Fruit fight divides growers

A dispute surrounding where and how Okanagan orchardists sell their fruit has broken out between the President of the BC Fruit Growers Association (BCFGA) and the Okanagan Tree Fruit Cooperative (OTFC).

On Thursday, the OTFC announced that Kirpal Boparai, grower and President of the BC Fruit Growers Association, no longer has a contract or membership with the cooperative and is not shipping any of his fruit to them.

“All growers within the Co-op are obligated to follow the terms and conduct outlined in their contract,” says Gary Schieck, OTFC CEO.

“The action to end this membership was a decision made by the Board of Directors due to a breach of terms within the contract.”

Boparai says he and other growers are fed up with OTFC and that he has no choice but to sell his fruit where he sees fit.

"All we have an issue with is the packing houses, not just for me but for a lot of growers. They're having a poor return to the growers and there is a lot of mismanagement that is costing us a lot of money. The growers are fed up with that and therefore...some of the people (growers) have cancelled their contract and they are shipping to Ontario and the packing house has an issue with that. Well, that's too bad."

It was Boparai's decision not to honour the contract with the OTFC that led to the decision to cut ties with the BCFGA President.

"We have three different types of contracts," says BC Tree Fruits Marketing Manager Chris Pollack. "There is two that are related to soft fruit, like cherries, peaches and nectarines, that sort of thing, and one that's related to apples and pears."

Pollack adds that if a grower signs an apple contract they are obligated to ship 100 per-cent of their fruit to the Co-op.

"By having our growers do that, we are able to then create our estimates of what our crop size is going to be and that allows our sales team to reach out to our retailers in order to build a program for them for the year."

Boparai argues that as a grower he is not benefiting from the existing contract and that the market should determine where the fruit should go.

"We will sell fruit where ever we get the highest return. The growers need to make money...they need to gets some funds back to them. Co-op is the problem...the overhead's so huge the growers don't make any money. The fruits got to go out to the market where it pays," says Boparai.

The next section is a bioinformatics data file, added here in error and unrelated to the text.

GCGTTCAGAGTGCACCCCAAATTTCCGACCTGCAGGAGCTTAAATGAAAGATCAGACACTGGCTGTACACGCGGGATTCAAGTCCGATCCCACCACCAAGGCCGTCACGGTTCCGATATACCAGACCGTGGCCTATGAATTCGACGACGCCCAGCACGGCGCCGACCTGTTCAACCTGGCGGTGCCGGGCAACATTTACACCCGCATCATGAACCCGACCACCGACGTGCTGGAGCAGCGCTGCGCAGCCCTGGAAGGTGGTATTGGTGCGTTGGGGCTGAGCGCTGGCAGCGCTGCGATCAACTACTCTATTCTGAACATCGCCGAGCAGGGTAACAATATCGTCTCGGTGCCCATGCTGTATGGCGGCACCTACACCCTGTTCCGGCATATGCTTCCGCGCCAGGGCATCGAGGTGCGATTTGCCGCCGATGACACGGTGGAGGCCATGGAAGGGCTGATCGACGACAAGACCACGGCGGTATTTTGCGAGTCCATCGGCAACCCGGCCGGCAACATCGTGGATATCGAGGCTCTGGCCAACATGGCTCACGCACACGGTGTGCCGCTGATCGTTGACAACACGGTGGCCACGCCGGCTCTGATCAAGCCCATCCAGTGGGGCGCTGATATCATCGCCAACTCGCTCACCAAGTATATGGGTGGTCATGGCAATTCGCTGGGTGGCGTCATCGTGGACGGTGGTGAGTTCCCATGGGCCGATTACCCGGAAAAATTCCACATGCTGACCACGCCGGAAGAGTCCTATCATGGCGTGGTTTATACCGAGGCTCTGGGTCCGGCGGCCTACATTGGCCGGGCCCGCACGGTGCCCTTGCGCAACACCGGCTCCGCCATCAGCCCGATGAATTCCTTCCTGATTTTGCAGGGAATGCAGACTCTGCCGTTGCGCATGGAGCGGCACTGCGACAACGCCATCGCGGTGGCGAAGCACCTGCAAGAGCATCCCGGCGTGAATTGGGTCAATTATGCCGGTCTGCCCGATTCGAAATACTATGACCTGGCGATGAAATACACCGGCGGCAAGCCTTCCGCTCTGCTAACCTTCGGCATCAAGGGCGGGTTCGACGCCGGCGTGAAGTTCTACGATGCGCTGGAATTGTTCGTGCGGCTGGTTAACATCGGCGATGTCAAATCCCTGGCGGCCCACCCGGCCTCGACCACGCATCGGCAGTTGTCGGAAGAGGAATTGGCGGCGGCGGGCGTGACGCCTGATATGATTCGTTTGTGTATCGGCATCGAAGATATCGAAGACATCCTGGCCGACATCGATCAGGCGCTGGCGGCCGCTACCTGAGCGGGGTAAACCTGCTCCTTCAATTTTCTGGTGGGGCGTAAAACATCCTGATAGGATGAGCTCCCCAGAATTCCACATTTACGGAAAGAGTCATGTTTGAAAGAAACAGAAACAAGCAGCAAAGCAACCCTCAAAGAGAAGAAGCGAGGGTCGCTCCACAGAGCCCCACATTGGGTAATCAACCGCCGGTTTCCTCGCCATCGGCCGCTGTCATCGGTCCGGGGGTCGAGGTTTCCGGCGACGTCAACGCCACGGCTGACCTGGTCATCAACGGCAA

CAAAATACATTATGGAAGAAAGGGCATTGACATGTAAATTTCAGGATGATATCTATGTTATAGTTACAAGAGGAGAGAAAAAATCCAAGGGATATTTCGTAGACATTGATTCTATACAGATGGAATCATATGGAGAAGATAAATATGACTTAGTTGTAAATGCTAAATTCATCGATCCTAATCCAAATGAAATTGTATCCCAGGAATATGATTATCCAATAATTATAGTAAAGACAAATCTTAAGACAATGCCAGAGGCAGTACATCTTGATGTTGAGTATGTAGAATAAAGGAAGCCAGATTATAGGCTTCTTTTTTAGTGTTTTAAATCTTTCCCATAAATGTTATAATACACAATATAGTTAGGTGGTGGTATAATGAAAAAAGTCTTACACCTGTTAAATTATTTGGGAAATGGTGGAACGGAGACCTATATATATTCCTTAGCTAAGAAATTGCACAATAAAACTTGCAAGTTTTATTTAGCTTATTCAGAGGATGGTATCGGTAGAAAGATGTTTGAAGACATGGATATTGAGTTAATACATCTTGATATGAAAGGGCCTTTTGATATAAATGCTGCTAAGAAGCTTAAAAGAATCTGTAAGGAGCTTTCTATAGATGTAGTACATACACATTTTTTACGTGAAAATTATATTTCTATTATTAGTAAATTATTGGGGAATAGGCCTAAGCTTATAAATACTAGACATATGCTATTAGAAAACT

"Why is Co-op fighting with that? Because they have an interest to keep their jobs. If we run out of fruit early, good for us. If we're getting lots of return, why would you put it in (storage) for 10 months and throw half the fruit away if you've got a good market going?"

Boparai also says he and his fellow growers have not been able to make a profit for the last four years and he blames the Co-op.

"I can't support Co-op if they are going to starve growers to death. If people have to, they will open up their own packinghouse. Co-op (has to) smarten up and start listening to the growers. You can't blame the growers for leaving the Coop. The only reason people are leaving the Co-op is they're not doing what they're supposed to do."

For their part, the OTFC strongly disagrees with Boparai's position

“I certainly appreciate the dedication and expertise of the management team, their respective departments, and all employees across the organization, especially in this complex industry. We recognize the results are not always satisfactory to all growers, but we strive to maximize their returns in areas that are within our control, and have strategies for continual improvement,” says Schieck.

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